3D Printing at Home
Product and Industrial Design Lecturer, University of Hertfordshire
Research Project: 3D Printing at home
3D printing is receiving huge amounts of press and media coverage. Some people are referring to it as the next industrial revolution.
3D printing within the home is attracting equal amounts of interest and what we may all be doing with these printers, is currently the subject of much debate.
My research has been focused on using these printers from a novice perspective and exploring the design and make process on a low cost 3D home printer.
I started off by learning how to program the printer and use the drawing software.
Home Set up
After making some initial prototypes I then explored the idea of making a working product.
Table Lamp – Manufacturing in the home?
Is it possible to design and make a table lamp in one working day using only home 3D printed components and a standard ES 14 bulb-holder?
3D printed plastic ABS material has a translucent quality to it, so a thin section would allow some diffused light to shine through. The surface finish of a 3D print is also textured with series of repeated low-level lines. An interesting effect when back-lit.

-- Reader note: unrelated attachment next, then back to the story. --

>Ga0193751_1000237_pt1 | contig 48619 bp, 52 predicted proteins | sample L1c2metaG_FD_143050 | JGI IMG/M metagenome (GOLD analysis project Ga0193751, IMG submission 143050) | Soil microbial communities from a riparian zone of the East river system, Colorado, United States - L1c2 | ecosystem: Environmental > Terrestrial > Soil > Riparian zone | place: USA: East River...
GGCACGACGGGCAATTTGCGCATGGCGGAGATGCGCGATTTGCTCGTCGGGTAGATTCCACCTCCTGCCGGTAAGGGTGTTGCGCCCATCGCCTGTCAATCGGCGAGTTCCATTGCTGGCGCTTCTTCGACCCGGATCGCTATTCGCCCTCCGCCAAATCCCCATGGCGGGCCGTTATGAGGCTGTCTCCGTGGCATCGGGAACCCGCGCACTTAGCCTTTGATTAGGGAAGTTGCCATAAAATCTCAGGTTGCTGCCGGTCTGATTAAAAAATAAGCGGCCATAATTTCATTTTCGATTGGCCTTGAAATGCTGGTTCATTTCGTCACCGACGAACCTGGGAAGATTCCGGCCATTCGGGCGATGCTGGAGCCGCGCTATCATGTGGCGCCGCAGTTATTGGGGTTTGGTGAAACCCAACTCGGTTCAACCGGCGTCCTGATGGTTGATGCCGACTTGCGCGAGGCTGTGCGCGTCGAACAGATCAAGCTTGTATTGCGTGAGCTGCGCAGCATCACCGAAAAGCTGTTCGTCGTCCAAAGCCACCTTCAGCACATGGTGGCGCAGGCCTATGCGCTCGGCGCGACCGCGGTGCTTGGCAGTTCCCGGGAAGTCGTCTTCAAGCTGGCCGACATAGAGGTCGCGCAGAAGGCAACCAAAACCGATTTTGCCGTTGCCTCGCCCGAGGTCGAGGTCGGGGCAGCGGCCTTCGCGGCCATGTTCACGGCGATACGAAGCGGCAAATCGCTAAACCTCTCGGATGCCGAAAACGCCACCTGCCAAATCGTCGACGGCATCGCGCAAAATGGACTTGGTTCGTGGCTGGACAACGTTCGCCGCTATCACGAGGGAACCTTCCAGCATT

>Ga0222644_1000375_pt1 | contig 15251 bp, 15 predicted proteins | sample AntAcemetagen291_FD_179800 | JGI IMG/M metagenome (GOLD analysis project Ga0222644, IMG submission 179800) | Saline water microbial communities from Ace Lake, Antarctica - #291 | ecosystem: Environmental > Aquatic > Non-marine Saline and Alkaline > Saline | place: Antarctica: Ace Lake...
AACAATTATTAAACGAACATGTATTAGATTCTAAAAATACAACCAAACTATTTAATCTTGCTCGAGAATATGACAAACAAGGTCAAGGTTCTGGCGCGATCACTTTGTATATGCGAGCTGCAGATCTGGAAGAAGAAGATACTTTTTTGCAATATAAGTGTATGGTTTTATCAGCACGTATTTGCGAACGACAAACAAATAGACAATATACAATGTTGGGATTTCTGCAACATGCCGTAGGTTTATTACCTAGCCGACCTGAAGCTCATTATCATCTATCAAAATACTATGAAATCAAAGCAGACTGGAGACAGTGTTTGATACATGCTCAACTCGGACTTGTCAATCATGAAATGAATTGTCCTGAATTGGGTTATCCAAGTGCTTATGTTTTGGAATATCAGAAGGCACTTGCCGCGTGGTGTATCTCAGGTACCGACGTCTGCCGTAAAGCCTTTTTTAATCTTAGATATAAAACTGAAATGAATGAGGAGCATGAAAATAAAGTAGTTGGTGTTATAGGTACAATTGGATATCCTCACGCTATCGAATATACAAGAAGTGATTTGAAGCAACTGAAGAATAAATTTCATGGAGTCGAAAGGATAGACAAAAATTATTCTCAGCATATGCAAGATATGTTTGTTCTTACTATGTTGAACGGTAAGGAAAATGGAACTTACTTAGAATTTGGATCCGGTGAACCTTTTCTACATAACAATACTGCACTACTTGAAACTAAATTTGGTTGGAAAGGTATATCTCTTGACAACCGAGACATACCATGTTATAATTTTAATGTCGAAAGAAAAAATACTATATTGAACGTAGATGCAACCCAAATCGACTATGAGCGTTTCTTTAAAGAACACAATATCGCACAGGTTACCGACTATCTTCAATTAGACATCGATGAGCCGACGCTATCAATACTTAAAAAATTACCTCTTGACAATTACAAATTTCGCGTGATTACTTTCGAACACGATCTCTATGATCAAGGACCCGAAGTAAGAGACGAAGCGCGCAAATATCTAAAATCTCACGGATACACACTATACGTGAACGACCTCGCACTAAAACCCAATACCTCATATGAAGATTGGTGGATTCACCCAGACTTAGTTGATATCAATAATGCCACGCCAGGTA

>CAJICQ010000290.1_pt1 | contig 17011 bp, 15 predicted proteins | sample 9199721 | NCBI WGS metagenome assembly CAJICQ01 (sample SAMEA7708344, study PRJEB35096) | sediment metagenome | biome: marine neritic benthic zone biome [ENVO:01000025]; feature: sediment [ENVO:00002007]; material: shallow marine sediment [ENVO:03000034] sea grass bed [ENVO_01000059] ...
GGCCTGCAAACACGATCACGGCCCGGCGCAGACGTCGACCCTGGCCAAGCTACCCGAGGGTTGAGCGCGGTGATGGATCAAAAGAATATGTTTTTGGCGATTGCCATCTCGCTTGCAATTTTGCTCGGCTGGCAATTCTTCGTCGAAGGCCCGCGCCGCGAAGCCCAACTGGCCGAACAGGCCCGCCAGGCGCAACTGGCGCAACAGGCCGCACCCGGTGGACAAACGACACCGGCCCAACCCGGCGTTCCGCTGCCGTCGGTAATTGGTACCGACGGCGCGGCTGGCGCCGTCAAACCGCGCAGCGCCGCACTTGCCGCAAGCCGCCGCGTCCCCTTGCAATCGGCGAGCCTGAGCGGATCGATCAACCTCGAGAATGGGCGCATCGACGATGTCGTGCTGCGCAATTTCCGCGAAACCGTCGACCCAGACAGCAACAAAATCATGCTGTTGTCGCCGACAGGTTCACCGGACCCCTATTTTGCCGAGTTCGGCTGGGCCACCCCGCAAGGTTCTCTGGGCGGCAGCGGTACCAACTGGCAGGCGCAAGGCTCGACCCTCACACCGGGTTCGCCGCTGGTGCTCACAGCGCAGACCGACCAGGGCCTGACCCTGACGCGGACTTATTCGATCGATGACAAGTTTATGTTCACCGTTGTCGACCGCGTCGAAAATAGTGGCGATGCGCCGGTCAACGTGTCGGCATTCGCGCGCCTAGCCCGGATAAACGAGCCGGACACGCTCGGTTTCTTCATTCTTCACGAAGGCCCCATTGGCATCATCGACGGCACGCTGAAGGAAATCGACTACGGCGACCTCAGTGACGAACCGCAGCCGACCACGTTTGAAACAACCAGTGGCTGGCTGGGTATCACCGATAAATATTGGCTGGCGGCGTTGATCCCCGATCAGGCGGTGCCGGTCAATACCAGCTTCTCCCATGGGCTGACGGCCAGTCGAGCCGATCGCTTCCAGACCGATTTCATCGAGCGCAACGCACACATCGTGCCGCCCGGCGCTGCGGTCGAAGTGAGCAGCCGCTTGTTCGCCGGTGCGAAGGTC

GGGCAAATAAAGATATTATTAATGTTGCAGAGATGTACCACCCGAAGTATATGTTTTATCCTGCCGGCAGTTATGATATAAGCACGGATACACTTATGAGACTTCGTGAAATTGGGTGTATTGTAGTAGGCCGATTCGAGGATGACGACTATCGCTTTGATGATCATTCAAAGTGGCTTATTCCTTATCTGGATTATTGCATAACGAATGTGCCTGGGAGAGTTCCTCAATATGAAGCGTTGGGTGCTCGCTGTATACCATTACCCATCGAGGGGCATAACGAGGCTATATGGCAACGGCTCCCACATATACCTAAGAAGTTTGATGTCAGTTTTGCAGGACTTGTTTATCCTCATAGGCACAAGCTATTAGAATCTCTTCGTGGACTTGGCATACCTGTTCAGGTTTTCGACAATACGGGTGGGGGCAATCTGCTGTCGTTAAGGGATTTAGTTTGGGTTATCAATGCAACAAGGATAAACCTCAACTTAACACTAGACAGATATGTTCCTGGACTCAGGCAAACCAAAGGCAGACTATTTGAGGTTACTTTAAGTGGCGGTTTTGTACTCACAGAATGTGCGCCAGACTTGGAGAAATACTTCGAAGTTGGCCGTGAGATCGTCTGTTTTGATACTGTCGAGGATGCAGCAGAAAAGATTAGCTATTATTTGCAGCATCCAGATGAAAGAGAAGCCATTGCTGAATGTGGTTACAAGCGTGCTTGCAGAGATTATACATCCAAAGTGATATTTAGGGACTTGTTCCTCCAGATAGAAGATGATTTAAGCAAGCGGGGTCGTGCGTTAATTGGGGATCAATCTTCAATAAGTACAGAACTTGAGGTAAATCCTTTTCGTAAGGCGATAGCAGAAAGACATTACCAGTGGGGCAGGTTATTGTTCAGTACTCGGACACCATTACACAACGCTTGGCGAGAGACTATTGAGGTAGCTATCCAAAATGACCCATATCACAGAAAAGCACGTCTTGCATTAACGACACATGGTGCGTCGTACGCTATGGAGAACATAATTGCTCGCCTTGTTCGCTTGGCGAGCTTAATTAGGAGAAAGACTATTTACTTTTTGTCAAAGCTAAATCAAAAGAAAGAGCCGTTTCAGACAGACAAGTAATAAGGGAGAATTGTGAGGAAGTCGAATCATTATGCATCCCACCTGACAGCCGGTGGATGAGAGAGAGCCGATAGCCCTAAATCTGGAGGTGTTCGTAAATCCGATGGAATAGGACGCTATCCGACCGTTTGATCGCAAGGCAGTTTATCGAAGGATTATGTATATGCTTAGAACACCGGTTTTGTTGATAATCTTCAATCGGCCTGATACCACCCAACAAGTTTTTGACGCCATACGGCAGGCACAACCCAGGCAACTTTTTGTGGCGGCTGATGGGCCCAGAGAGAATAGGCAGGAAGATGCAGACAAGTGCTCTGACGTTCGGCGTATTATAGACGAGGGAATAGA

The lamp was conceived through sketching initial ideas and then drawn up using 'Rhinoceros' 3D drawing software.
The base and shade took a total of 5 hours to print with a further 2 hours of hand sanding and wiring in the bulb holder, plug and switch.
Can we really use low cost 3D printers to make our own products and is there any benefit from having these printers in our homes?
What are the possibilities and limitations for a family wanting to use an affordable 3D printer?
Are we just creating waste and making more pointless, novelty items with no function?